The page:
It’s important to choose the right file formats for images to get the best results.
However you want your files, you should probably research the formats you need for whatever you want to do with them.
To help you make sense of them, we’ve compiled a list of file formats and their various uses.
So, let’s take a look.
When it comes to image files, JPEG (Joint Photographic Experts Group) stands out as the most versatile.
If you’ve taken photos with your phone, chances are it’s saved as a JPEG.
This format is widely used due to its compatibility and ability to balance image quality and file size.
JPEGs can serve multiple uses, depending on the resolution and colour settings.
They are equally suitable for both printing and on-screen display.
This format file image type is great for anything, from family photo albums to professional marketing materials.
PNG (Portable Network Graphic) files are known for their compact file sizes, making them a go-to for web designers and developers.
What sets them apart is their capacity to feature transparent backgrounds.
That means a logo, for example, can be seamlessly added over a coloured background without the dreaded white box appearing.
It looks sleek and professional.
Graphics Interchange Format, or GIF, isn’t just a great topic for debating pronunciation.
They have small file sizes and are on-screen only.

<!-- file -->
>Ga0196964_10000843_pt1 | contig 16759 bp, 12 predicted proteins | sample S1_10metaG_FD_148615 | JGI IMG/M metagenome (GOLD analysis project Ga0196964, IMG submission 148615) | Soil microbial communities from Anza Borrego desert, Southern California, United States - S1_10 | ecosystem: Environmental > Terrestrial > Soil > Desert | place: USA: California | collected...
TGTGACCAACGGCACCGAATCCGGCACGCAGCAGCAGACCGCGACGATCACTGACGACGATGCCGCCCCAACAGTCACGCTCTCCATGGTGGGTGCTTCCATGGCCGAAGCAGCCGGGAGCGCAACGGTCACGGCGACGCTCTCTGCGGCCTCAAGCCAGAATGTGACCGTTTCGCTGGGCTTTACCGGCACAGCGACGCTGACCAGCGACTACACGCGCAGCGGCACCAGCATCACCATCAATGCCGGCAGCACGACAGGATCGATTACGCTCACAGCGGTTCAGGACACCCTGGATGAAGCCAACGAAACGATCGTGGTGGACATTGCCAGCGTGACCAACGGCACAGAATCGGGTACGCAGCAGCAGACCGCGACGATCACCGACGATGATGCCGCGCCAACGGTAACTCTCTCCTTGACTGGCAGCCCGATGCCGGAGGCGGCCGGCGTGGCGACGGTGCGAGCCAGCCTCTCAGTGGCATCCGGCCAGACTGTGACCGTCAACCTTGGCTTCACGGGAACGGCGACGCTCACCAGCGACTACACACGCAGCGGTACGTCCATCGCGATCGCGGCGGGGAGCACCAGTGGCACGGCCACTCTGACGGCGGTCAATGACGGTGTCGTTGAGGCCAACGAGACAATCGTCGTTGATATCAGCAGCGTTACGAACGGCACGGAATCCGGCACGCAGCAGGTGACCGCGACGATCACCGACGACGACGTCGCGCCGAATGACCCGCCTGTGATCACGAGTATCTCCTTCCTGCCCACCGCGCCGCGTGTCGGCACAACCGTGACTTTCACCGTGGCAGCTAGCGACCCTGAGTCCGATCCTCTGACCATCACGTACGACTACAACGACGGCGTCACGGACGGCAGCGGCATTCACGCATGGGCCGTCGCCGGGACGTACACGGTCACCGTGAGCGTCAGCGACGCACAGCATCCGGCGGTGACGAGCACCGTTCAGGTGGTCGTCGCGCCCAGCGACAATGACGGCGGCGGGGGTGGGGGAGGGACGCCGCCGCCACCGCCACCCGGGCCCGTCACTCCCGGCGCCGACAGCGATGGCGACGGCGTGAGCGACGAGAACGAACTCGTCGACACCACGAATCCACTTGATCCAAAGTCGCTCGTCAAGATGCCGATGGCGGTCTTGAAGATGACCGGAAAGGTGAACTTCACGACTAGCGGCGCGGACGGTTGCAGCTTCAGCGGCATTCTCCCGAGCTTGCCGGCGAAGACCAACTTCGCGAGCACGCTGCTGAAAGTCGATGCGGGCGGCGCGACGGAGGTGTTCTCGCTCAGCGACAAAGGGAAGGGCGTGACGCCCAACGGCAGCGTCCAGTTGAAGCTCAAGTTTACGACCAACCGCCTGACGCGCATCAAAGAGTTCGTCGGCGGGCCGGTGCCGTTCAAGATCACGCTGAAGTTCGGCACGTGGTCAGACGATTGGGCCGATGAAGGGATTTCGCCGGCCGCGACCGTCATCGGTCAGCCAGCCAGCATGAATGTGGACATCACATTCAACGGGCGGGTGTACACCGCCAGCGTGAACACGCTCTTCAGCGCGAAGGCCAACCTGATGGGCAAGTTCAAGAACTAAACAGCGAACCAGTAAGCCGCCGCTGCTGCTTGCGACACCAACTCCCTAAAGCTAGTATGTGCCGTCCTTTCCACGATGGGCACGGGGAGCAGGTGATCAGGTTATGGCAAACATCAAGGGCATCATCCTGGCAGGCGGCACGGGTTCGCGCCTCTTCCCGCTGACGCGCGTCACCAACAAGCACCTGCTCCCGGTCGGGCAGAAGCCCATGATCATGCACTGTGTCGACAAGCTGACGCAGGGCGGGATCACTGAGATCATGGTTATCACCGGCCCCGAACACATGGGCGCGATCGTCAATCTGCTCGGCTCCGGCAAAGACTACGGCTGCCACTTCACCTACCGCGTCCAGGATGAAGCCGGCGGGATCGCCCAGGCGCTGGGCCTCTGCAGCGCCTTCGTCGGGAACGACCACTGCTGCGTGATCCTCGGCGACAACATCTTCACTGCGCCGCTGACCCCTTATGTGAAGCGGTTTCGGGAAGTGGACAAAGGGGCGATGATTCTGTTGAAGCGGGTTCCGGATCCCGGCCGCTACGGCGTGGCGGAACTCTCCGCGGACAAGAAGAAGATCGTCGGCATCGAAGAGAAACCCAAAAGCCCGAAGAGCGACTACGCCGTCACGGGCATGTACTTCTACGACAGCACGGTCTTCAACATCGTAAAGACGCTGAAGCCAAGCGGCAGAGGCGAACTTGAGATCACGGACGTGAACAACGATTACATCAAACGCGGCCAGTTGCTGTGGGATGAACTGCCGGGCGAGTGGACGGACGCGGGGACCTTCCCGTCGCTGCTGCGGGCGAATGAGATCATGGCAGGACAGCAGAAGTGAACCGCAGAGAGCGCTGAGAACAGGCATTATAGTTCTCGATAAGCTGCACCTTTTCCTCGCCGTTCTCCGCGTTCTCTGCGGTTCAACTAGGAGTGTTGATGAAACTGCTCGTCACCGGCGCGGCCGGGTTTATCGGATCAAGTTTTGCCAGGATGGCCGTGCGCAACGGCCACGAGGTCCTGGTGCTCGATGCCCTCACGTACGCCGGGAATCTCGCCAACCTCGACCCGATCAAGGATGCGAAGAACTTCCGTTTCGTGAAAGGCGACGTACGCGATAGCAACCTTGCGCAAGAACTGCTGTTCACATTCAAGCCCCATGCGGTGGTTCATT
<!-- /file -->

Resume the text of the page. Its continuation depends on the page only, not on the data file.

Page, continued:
GIFs can take on two distinct forms: static images or short animations.
These animations add something special to websites, social media and other platforms with brief but engaging visual narratives.
In the world of high-quality print, TIFF (Tagged Image File Format) is a reliable choice.
Think of it as a JPEG’s bigger sibling, without any image file compression.
Although they are way less common, they are still hailed as the gold standard for printing.
This file format image type is not the first choice for on-screen graphics but instead is reserved for projects where you need the best printing quality available:
Use it for brochures, posters and art prints.
AI and EPS
Adobe Illustrator gave birth to two formats: AI (Adobe Illustrator) and EPS (Encapsulated Postscript).
These vector-based files hold immense power as they can be indefinitely scaled without losing quality.
What separates them from JPEG and PNG is their foundation in paths, not pixels.
This means your illustration remains clean, whether you’re tweaking a shape or adjusting colours.
Vectors are preferred for large-scale graphics like exhibition stands and signage, where pixelation and quality loss are unacceptable.
However, PC users have a problem: Viewing AI and EPS file format images requires the right software, so make sure you have it before sharing.
Portable Document Format, PDF, is the Swiss Army Knife of file formats.
It’s universally compatible and capable of being viewed on literally any device.
PDFs offer great versatility, making them a favourite among professionals across various industries.
Here are some of the different ways they can be used:
- Print: They can include export settings such as crop marks and bleed, helping printers understand the document’s boundaries.
- Media: PDFs aren’t limited to static text and images; they can accommodate video and audio content, making them ideal for interactive work.
- Interactive: They can include hyperlinks, emails, and shortcuts to internal pages.
- Accessibility: With Adobe Acrobat, you can create accessible PDFs, ensuring that the document is readable by all and their different abilities.